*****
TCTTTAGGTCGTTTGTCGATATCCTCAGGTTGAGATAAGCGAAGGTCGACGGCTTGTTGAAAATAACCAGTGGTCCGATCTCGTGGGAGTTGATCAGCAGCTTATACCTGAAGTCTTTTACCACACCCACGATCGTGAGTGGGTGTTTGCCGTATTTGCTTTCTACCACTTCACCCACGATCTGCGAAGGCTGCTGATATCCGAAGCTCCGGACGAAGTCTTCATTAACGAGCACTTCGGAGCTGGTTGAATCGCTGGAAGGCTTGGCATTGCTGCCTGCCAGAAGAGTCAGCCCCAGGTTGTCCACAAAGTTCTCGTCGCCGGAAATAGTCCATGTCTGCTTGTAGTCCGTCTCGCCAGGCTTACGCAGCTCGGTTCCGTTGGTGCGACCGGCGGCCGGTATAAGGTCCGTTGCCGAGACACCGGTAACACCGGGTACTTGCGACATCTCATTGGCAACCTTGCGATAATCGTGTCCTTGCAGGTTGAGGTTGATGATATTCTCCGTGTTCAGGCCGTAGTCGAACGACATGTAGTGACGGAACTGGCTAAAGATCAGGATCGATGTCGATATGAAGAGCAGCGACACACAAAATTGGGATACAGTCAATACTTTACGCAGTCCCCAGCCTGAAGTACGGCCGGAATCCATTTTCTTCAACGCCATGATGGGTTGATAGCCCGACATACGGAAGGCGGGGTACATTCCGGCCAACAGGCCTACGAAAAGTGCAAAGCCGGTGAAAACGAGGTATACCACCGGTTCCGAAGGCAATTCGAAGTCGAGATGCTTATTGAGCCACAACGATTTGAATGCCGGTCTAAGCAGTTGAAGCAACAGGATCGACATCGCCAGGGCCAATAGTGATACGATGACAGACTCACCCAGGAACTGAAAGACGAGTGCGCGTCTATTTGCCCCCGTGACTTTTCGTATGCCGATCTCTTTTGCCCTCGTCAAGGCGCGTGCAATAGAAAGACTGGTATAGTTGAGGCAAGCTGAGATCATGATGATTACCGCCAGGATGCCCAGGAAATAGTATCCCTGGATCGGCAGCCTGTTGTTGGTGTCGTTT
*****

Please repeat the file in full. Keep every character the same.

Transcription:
TCTTTAGGTCGTTTGTCGATATCCTCAGGTTGAGATAAGCGAAGGTCGACGGCTTGTTGAAAATAACCAGTGGTCCGATCTCGTGGGAGTTGATCAGCAGCTTATACCTGAAGTCTTTTACCACACCCACGATCGTGAGTGGGTGTTTGCCGTATTTGCTTTCTACCACTTCACCCACGATCTGCGAAGGCTGCTGATATCCGAAGCTCCGGACGAAGTCTTCATTAACGAGCACTTCGGAGCTGGTTGAATCGCTGGAAGGCTTGGCATTGCTGCCTGCCAGAAGAGTCAGCCCCAGGTTGTCCACAAAGTTCTCGTCGCCGGAAATAGTCCATGTCTGCTTGTAGTCCGTCTCGCCAGGCTTACGCAGCTCGGTTCCGTTGGTGCGACCGGCGGCCGGTATAAGGTCCGTTGCCGAGACACCGGTAACACCGGGTACTTGCGACATCTCATTGGCAACCTTGCGATAATCGTGTCCTTGCAGGTTGAGGTTGATGATATTCTCCGTGTTCAGGCCGTAGTCGAACGACATGTAGTGACGGAACTGGCTAAAGATCAGGATCGATGTCGATATGAAGAGCAGCGACACACAAAATTGGGATACAGTCAATACTTTACGCAGTCCCCAGCCTGAAGTACGGCCGGAATCCATTTTCTTCAACGCCATGATGGGTTGATAGCCCGACATACGGAAGGCGGGGTACATTCCGGCCAACAGGCCTACGAAAAGTGCAAAGCCGGTGAAAACGAGGTATACCACCGGTTCCGAAGGCAATTCGAAGTCGAGATGCTTATTGAGCCACAACGATTTGAATGCCGGTCTAAGCAGTTGAAGCAACAGGATCGACATCGCCAGGGCCAATAGTGATACGATGACAGACTCACCCAGGAACTGAAAGACGAGTGCGCGTCTATTTGCCCCCGTGACTTTTCGTATGCCGATCTCTTTTGCCCTCGTCAAGGCGCGTGCAATAGAAAGACTGGTATAGTTGAGGCAAGCTGAGATCATGATGATTACCGCCAGGATGCCCAGGAAATAGTATCCCTGGATCGGCAGCCTGTTGTTGGTGTCGTTT